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Critical Bug Affects OpenSSH Users

| by Jeff Martin Follow 16 Followers on Jan 16, 2016. Estimated reading time: 1 minute |

Users of OpenSSH should take immediate action to secure and patch their systems based on a newly reported bug that affects OpenSSH versions 5.4 through 7.1.  Note that this includes both the OpenBSD-specific and portable versions of OpenSSH. 

This newly revealed bug affects users due to a failed implementation of a feature called roaming, which  was intended to facilitate resuming SSH-connections.  While server-side code was never released to support this feature, on the client-side this code remained vulnerable to exploitation by a malicious host.  The flaw enables a malicious server host to access memory on the client system—which would include the ability for the host to access the private client user keys.

The patch announcement by Damien Miller notes that:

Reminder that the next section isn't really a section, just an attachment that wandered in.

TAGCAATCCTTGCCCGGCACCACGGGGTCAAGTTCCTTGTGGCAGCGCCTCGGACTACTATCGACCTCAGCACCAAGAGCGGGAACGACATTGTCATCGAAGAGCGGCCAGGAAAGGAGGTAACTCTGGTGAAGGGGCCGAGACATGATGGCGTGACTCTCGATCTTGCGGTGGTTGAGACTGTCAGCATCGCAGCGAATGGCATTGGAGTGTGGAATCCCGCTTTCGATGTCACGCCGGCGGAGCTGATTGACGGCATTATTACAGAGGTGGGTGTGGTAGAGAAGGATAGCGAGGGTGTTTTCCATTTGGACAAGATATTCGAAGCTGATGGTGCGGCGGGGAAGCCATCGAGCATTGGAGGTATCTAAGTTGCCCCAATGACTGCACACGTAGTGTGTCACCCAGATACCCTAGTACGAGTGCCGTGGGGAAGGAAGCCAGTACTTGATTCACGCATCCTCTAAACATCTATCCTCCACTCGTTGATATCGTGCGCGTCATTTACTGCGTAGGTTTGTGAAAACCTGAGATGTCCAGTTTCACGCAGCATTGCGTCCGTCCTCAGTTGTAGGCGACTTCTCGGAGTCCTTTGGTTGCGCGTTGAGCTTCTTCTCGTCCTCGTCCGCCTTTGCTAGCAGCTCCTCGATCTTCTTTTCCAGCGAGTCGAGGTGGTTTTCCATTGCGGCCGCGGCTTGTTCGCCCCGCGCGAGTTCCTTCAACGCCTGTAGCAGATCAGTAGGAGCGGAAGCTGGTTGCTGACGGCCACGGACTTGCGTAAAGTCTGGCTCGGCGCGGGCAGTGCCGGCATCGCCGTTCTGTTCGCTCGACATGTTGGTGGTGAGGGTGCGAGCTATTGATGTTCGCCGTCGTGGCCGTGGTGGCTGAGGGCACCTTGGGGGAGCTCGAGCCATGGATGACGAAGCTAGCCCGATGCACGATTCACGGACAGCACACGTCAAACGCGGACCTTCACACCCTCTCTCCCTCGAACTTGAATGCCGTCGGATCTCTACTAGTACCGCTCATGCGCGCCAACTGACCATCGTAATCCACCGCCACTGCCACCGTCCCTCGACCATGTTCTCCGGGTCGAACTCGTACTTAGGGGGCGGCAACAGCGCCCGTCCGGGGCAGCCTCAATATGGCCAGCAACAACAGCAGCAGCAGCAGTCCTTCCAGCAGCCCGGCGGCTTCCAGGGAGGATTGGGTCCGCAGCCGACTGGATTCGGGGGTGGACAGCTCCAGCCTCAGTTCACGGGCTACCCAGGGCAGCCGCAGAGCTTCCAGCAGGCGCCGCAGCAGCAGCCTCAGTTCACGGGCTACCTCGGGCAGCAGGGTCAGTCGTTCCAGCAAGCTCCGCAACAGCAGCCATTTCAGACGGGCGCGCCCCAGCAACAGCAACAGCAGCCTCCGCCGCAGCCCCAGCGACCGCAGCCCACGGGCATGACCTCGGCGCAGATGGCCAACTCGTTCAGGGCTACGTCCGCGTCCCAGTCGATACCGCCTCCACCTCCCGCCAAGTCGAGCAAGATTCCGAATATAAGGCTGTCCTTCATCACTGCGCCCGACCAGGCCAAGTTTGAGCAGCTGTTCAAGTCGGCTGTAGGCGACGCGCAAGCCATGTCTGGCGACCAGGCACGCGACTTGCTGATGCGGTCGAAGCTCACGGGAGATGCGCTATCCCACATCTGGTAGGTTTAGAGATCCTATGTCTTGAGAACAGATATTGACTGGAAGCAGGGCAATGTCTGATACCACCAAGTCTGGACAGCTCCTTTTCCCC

The authentication of the server host key prevents exploitation by a man-in-the-middle, so this information leak is restricted to connections to malicious or compromised servers.

It is important to note that unpatched clients are vulnerable because the malformed feature is enabled by default.  What is worse is that the “UseRoaming” option is not usually present in the configuration file, so it may not be readily apparent that a system is vulnerably by simply scanning SSH configuration files.

Patches are available, and the latest portable release of OpenSSH 7.1p2 has been released.  Users who are unable to apply the patch to their system can use one of the following changes to their SSH configuration file to prevent the flawed code from executing:

  • Add “UseRoaming no” to their global SSH config file (typically /etc/ssh/ssh_config)
  • Add “UseRoaming no” to their user SSH config file (typically ~/.ssh/config)
  • Include –oUseRoaming=no in their command line invocation of SSH

This bug was found thanks to a report from the Qualys Security Advisory team.  Note that the 7.1p2 release includes fixes for a few other bugs, so applying it as soon as possible is recommended.  For additional details, refer to CVE-2016-0777 and CVE-2016-0778.  Qualys has shared their security advisory on Seclists.

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